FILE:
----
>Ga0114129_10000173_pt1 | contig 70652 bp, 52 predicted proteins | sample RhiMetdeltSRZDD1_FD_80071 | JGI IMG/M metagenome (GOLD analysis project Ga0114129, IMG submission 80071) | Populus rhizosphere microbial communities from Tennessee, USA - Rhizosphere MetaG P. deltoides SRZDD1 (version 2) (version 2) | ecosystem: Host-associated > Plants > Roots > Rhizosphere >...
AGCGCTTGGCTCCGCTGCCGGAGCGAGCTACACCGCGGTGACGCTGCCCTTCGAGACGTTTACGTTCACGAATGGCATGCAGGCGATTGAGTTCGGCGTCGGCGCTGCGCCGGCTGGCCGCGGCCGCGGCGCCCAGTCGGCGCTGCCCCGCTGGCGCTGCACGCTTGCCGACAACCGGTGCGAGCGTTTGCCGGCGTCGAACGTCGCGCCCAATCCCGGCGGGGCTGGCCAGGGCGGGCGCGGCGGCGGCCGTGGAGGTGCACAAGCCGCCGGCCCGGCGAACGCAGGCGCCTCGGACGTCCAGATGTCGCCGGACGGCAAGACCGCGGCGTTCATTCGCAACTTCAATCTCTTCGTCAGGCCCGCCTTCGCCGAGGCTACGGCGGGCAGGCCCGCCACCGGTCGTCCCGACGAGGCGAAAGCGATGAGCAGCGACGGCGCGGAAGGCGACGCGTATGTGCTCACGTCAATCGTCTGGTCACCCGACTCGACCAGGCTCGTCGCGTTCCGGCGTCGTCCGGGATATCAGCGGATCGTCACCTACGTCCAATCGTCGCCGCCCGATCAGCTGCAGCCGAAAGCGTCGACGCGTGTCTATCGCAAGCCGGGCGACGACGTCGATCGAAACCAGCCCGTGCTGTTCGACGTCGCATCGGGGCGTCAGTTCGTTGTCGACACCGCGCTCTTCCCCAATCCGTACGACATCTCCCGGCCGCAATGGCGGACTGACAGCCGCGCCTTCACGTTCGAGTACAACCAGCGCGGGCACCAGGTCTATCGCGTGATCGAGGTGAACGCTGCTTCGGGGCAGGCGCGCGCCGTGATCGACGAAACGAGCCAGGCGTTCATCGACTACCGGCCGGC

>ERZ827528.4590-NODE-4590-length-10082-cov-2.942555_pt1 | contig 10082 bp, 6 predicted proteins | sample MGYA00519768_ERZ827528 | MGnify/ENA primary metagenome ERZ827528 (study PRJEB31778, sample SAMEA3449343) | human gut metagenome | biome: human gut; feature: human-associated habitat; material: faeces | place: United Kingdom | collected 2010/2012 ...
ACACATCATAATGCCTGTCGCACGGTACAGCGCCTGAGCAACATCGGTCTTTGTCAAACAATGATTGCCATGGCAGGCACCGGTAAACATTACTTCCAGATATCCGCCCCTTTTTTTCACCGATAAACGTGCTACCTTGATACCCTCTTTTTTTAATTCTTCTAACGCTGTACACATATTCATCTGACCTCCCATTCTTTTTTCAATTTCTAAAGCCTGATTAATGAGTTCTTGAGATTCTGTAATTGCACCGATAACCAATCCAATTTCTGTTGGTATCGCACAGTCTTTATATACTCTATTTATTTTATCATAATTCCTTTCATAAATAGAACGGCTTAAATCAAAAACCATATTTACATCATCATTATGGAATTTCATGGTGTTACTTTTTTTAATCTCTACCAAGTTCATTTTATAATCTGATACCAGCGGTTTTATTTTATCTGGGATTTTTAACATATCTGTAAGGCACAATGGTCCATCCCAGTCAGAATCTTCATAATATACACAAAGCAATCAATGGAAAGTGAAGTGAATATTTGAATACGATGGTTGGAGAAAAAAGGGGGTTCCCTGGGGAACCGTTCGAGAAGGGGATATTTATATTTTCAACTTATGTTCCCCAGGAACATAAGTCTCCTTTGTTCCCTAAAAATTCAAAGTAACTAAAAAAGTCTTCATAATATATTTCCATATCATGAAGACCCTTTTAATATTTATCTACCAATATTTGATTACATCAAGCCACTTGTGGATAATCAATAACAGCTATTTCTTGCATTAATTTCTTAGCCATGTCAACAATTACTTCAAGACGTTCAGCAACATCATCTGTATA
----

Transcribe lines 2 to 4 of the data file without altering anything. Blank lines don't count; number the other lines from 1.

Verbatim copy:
AGCGCTTGGCTCCGCTGCCGGAGCGAGCTACACCGCGGTGACGCTGCCCTTCGAGACGTTTACGTTCACGAATGGCATGCAGGCGATTGAGTTCGGCGTCGGCGCTGCGCCGGCTGGCCGCGGCCGCGGCGCCCAGTCGGCGCTGCCCCGCTGGCGCTGCACGCTTGCCGACAACCGGTGCGAGCGTTTGCCGGCGTCGAACGTCGCGCCCAATCCCGGCGGGGCTGGCCAGGGCGGGCGCGGCGGCGGCCGTGGAGGTGCACAAGCCGCCGGCCCGGCGAACGCAGGCGCCTCGGACGTCCAGATGTCGCCGGACGGCAAGACCGCGGCGTTCATTCGCAACTTCAATCTCTTCGTCAGGCCCGCCTTCGCCGAGGCTACGGCGGGCAGGCCCGCCACCGGTCGTCCCGACGAGGCGAAAGCGATGAGCAGCGACGGCGCGGAAGGCGACGCGTATGTGCTCACGTCAATCGTCTGGTCACCCGACTCGACCAGGCTCGTCGCGTTCCGGCGTCGTCCGGGATATCAGCGGATCGTCACCTACGTCCAATCGTCGCCGCCCGATCAGCTGCAGCCGAAAGCGTCGACGCGTGTCTATCGCAAGCCGGGCGACGACGTCGATCGAAACCAGCCCGTGCTGTTCGACGTCGCATCGGGGCGTCAGTTCGTTGTCGACACCGCGCTCTTCCCCAATCCGTACGACATCTCCCGGCCGCAATGGCGGACTGACAGCCGCGCCTTCACGTTCGAGTACAACCAGCGCGGGCACCAGGTCTATCGCGTGATCGAGGTGAACGCTGCTTCGGGGCAGGCGCGCGCCGTGATCGACGAAACGAGCCAGGCGTTCATCGACTACCGGCCGGC

>ERZ827528.4590-NODE-4590-length-10082-cov-2.942555_pt1 | contig 10082 bp, 6 predicted proteins | sample MGYA00519768_ERZ827528 | MGnify/ENA primary metagenome ERZ827528 (study PRJEB31778, sample SAMEA3449343) | human gut metagenome | biome: human gut; feature: human-associated habitat; material: faeces | place: United Kingdom | collected 2010/2012 ...
ACACATCATAATGCCTGTCGCACGGTACAGCGCCTGAGCAACATCGGTCTTTGTCAAACAATGATTGCCATGGCAGGCACCGGTAAACATTACTTCCAGATATCCGCCCCTTTTTTTCACCGATAAACGTGCTACCTTGATACCCTCTTTTTTTAATTCTTCTAACGCTGTACACATATTCATCTGACCTCCCATTCTTTTTTCAATTTCTAAAGCCTGATTAATGAGTTCTTGAGATTCTGTAATTGCACCGATAACCAATCCAATTTCTGTTGGTATCGCACAGTCTTTATATACTCTATTTATTTTATCATAATTCCTTTCATAAATAGAACGGCTTAAATCAAAAACCATATTTACATCATCATTATGGAATTTCATGGTGTTACTTTTTTTAATCTCTACCAAGTTCATTTTATAATCTGATACCAGCGGTTTTATTTTATCTGGGATTTTTAACATATCTGTAAGGCACAATGGTCCATCCCAGTCAGAATCTTCATAATATACACAAAGCAATCAATGGAAAGTGAAGTGAATATTTGAATACGATGGTTGGAGAAAAAAGGGGGTTCCCTGGGGAACCGTTCGAGAAGGGGATATTTATATTTTCAACTTATGTTCCCCAGGAACATAAGTCTCCTTTGTTCCCTAAAAATTCAAAGTAACTAAAAAAGTCTTCATAATATATTTCCATATCATGAAGACCCTTTTAATATTTATCTACCAATATTTGATTACATCAAGCCACTTGTGGATAATCAATAACAGCTATTTCTTGCATTAATTTCTTAGCCATGTCAACAATTACTTCAAGACGTTCAGCAACATCATCTGTATA